Busy, busy, busy! With writing, querying Stormgate around, the new job, and the baby on the way, the website has taken a back seat. But, I decided to take some time tonight to write about Mysterium. By Oleksandr Nevisky and Oleg Siderenko, illustrated by Xavier Collette and Igor Burlakovc, and published by Libellud, Mysterium is best described as a combination of Dix-It and Clue. The main difference here is that Mysterium is a cooperative game for ages 10 and up and plays best with the maximum 7 players.
The premise is this: there has been a murder and clairvoyants have been brought in to communicate with the Ghost of the murder victim, in the hopes that they can glean some information as to the identity of the true killer. The trouble is, the ghost cannot communicate through words, but only with pictures. Enter the Dix-It mechanic. Each card that the Ghost gives to the players is meant to somehow signify a person, place, or object that is related to a murder suspect. There is a single combination of these three things for each player, plus a few extras thrown in to make it more difficult.
There is also a betting mechanic, where players can wager on whether they think their companions are correct in their guess that turn. If the players can correctly identify their own unique combination of suspects, the Ghost then reveals the real killer through a combination of three final vision cards. Players that wagered well get to see all three cards, but those that didn’t have to make do with only one or two of the final vision cards. At this point, all cooperation is suspended, and the players select the unique set of person, place, and object that they believe is the real killer. If enough of the players vote for the correct killer, the group wins the game. Simple, right? Right…
Setting up Mysterium takes a little bit of time, maybe 15 to 20 minutes. This is because there are two decks of cards for each of the items to be guessed by the players. The players will shuffle each of the small blue decks, then draw the appropriate number of cards without looking at them. They will then draw the same cards out of the other deck of the same type following the numbers listed on the back of each of the cards. The small blue cards of each type go to the Ghost, while the other cards get laid out on the board.
The Ghost then takes the cards and arranges them in secret into a set for each player in the game. There is a screen with pockets for each of the unique sets of cards so that they remain secret. I have found that flipping the cards 90 degrees after a player guesses the answer to be the best way to keep track of where each player is in the progression.
I’m getting a little ahead of myself here. The clairvoyants have to start with the people cards, then move on to places, and finally objects. The Ghost gives the players information by handing out vision cards. The Ghost can give any single player up to 7 vision cards that he or she believes accurately describes the person card the Ghost wants them to place their token on. There is a definite risk/reward system here, as more cards do not necessarily grant additional information. The Ghost then draws up to 7, and repeats the action until he or she is satisfied with the visions that have been handed out. It is possible for a player to not receive any vision cards, if the Ghost believes the cards in their hand may lead that player in the wrong direction.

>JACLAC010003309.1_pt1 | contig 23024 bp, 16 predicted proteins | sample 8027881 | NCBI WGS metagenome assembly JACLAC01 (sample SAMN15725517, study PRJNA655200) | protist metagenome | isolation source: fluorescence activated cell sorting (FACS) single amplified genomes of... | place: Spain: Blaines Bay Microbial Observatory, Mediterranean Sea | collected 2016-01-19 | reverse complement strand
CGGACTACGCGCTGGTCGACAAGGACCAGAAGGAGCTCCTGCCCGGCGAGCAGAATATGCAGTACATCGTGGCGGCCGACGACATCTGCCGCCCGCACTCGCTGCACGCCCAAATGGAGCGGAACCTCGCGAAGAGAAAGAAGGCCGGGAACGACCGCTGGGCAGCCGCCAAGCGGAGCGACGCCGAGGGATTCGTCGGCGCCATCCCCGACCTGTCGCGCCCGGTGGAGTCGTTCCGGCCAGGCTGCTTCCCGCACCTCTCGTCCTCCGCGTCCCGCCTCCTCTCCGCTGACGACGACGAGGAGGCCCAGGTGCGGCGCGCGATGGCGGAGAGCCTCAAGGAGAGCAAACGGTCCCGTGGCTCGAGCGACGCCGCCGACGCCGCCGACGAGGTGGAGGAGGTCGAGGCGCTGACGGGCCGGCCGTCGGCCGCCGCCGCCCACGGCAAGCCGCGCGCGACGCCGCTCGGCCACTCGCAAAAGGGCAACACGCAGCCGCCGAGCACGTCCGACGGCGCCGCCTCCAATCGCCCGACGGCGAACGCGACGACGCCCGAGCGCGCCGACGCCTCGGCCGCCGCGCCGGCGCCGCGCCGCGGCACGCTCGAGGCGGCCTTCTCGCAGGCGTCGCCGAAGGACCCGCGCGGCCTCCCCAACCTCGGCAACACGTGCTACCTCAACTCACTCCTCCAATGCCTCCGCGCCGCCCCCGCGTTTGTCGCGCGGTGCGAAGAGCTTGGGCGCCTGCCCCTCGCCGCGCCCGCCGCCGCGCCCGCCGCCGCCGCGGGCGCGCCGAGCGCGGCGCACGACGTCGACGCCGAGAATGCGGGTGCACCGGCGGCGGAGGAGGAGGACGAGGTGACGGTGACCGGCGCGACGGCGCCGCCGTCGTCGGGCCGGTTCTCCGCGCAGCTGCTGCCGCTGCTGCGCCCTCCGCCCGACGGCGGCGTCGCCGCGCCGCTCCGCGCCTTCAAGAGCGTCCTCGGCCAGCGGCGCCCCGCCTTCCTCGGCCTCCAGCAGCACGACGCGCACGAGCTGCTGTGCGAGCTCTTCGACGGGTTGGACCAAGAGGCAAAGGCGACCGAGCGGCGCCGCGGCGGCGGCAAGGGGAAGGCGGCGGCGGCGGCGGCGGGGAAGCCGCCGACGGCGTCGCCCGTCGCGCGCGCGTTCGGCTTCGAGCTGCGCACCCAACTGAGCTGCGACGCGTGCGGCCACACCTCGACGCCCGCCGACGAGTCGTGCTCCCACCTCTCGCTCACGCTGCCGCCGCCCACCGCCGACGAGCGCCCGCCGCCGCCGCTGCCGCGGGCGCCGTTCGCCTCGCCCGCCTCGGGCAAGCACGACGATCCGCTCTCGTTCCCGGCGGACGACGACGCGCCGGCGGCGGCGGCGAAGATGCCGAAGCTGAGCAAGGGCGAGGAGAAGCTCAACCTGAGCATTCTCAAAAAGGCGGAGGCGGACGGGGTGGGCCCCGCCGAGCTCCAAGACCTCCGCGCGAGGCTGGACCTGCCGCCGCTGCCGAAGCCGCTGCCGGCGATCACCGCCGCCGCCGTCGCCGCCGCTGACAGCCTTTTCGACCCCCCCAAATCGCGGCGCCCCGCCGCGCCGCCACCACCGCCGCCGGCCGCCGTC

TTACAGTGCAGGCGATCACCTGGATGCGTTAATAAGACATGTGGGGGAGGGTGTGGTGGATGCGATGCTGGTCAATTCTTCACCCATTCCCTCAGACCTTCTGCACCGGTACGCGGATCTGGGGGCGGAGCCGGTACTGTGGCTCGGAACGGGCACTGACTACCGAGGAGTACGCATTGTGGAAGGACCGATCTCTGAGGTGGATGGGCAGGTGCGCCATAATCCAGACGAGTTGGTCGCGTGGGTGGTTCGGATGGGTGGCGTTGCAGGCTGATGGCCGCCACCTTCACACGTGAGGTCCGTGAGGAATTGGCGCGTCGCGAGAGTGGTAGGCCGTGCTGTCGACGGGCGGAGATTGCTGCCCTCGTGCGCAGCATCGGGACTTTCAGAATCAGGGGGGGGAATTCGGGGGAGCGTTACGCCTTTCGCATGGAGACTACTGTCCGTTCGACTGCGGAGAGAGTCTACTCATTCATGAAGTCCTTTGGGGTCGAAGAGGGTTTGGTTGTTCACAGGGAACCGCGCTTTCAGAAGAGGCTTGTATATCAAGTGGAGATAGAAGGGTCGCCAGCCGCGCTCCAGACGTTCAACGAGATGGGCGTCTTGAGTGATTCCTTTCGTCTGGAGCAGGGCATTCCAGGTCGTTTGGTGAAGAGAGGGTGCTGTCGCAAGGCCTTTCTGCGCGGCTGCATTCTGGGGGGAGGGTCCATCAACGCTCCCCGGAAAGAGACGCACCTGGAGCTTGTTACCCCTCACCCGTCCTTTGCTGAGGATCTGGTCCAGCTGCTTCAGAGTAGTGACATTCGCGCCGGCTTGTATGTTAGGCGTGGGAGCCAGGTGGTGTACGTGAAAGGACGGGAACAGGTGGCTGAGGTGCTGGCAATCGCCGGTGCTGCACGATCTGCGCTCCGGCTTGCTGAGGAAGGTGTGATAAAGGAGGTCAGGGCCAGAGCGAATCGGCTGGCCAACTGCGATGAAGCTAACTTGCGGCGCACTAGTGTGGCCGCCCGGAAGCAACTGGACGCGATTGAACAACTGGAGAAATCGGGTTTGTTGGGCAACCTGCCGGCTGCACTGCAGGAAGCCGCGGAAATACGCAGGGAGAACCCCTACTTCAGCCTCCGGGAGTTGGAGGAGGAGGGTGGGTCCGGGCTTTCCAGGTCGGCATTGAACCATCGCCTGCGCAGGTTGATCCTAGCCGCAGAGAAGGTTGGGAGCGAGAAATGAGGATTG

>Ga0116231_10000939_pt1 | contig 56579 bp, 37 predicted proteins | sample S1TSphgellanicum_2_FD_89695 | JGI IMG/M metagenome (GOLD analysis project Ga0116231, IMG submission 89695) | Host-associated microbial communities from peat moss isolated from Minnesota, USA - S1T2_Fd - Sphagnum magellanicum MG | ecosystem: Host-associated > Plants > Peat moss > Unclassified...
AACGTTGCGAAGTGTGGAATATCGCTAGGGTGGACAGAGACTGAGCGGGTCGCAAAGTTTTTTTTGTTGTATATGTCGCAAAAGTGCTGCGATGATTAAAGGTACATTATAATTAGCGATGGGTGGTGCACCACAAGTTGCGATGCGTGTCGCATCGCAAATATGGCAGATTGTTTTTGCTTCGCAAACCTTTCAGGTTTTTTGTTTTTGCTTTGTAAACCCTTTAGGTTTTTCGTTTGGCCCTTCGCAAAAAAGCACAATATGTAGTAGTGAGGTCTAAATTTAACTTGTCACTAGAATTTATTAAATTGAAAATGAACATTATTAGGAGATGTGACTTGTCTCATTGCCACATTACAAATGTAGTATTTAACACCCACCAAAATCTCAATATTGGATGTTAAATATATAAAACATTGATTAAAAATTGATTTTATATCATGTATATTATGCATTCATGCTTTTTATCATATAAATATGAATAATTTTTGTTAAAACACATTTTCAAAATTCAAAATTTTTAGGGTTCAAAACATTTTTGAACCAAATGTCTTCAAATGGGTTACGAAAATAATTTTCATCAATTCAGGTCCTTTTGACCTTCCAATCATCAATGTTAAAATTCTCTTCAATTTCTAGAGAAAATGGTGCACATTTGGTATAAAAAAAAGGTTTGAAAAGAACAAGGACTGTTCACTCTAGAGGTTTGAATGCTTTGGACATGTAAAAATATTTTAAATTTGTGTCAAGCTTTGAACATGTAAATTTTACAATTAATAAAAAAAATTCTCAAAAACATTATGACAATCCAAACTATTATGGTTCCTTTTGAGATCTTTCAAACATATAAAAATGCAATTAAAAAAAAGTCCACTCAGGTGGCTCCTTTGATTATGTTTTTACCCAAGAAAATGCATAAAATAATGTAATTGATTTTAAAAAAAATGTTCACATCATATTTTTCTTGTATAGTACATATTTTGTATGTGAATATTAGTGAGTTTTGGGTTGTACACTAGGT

These vision cards are often crazy, insane, and have very little in common with the card the Ghost wants the players to guess. That means, players are looking at anything from color, to inane objects on each card, trying to find some semblance of connectivity. The players are encouraged to discuss their vision cards once everyone has received theirs. Once Mysterium has moved into this phase of the game, it moves pretty quickly, as there is a timer on how long the discussions can go on. In fact, the time-consuming part of this game is when the Ghost is handing out the vision cards. An inexperienced Ghost can cause the game to drag to a crawl, but at the same time, an impulsive Ghost can send the clairvoyants off on a wild goose chase by giving out too many cards.
Mysterium is a lot of fun with a group that has good communication and is social. Because it plays up to 7 people (6 clairvoyants and 1 Ghost), it fits into a niche that other board games can’t fill. At the same time, because of the mechanics and additional rules required to scale the game down to 2 and 3 players (remember, one of those has to be the Ghost), I feel confident that Mysterium would not be as much fun in small groups. This means that you can’t necessarily bust it out whenever a friend comes by the house that loves board games as much as you do.
Also, I’m pretty sure you can use the vision cards to play an impromptu version of Dix-It, if you’re so inclined and you know the rules of that game. I will admit that I haven’t actually done that yet, but I feel confident that it would work great, since the cards of both games are so similar. Likewise, if you’re bored of the Mysterium vision cards, you could likely use the Dix-It cards to freshen the game up.
At $49.99, Mysterium is a pretty expensive board game, but it periodically goes on sale. I picked up my copy for $35ish, and I was pretty happy at that price point. I’d definitely recommend trying it out, if you see someone playing it. Or, if you see it on sale for a more digestible amount, I would say that it’s worth the money. There’s a lot of replayability here.
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